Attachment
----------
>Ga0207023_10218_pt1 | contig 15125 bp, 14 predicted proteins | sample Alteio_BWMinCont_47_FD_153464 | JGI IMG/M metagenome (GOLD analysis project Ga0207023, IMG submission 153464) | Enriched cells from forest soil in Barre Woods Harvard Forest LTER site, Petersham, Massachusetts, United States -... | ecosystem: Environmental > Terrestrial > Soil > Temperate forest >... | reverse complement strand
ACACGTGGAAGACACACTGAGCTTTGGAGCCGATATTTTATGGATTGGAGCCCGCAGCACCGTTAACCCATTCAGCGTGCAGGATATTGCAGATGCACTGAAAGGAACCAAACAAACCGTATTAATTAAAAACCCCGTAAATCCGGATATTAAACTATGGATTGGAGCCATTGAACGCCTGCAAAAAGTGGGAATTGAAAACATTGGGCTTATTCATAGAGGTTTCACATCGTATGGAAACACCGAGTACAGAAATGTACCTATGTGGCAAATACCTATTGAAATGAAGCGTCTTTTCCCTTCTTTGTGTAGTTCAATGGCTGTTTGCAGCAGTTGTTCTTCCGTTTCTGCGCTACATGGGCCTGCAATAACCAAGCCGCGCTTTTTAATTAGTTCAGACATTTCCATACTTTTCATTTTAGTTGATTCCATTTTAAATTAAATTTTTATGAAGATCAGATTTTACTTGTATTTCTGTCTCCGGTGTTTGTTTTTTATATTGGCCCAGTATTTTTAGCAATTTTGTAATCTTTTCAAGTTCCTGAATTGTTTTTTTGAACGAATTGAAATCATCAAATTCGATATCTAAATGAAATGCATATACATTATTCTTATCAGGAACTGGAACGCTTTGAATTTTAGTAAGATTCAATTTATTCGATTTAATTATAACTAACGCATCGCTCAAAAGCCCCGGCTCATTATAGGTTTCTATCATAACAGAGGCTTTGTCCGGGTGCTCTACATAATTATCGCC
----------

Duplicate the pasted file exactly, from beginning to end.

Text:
>Ga0207023_10218_pt1 | contig 15125 bp, 14 predicted proteins | sample Alteio_BWMinCont_47_FD_153464 | JGI IMG/M metagenome (GOLD analysis project Ga0207023, IMG submission 153464) | Enriched cells from forest soil in Barre Woods Harvard Forest LTER site, Petersham, Massachusetts, United States -... | ecosystem: Environmental > Terrestrial > Soil > Temperate forest >... | reverse complement strand
ACACGTGGAAGACACACTGAGCTTTGGAGCCGATATTTTATGGATTGGAGCCCGCAGCACCGTTAACCCATTCAGCGTGCAGGATATTGCAGATGCACTGAAAGGAACCAAACAAACCGTATTAATTAAAAACCCCGTAAATCCGGATATTAAACTATGGATTGGAGCCATTGAACGCCTGCAAAAAGTGGGAATTGAAAACATTGGGCTTATTCATAGAGGTTTCACATCGTATGGAAACACCGAGTACAGAAATGTACCTATGTGGCAAATACCTATTGAAATGAAGCGTCTTTTCCCTTCTTTGTGTAGTTCAATGGCTGTTTGCAGCAGTTGTTCTTCCGTTTCTGCGCTACATGGGCCTGCAATAACCAAGCCGCGCTTTTTAATTAGTTCAGACATTTCCATACTTTTCATTTTAGTTGATTCCATTTTAAATTAAATTTTTATGAAGATCAGATTTTACTTGTATTTCTGTCTCCGGTGTTTGTTTTTTATATTGGCCCAGTATTTTTAGCAATTTTGTAATCTTTTCAAGTTCCTGAATTGTTTTTTTGAACGAATTGAAATCATCAAATTCGATATCTAAATGAAATGCATATACATTATTCTTATCAGGAACTGGAACGCTTTGAATTTTAGTAAGATTCAATTTATTCGATTTAATTATAACTAACGCATCGCTCAAAAGCCCCGGCTCATTATAGGTTTCTATCATAACAGAGGCTTTGTCCGGGTGCTCTACATAATTATCGCC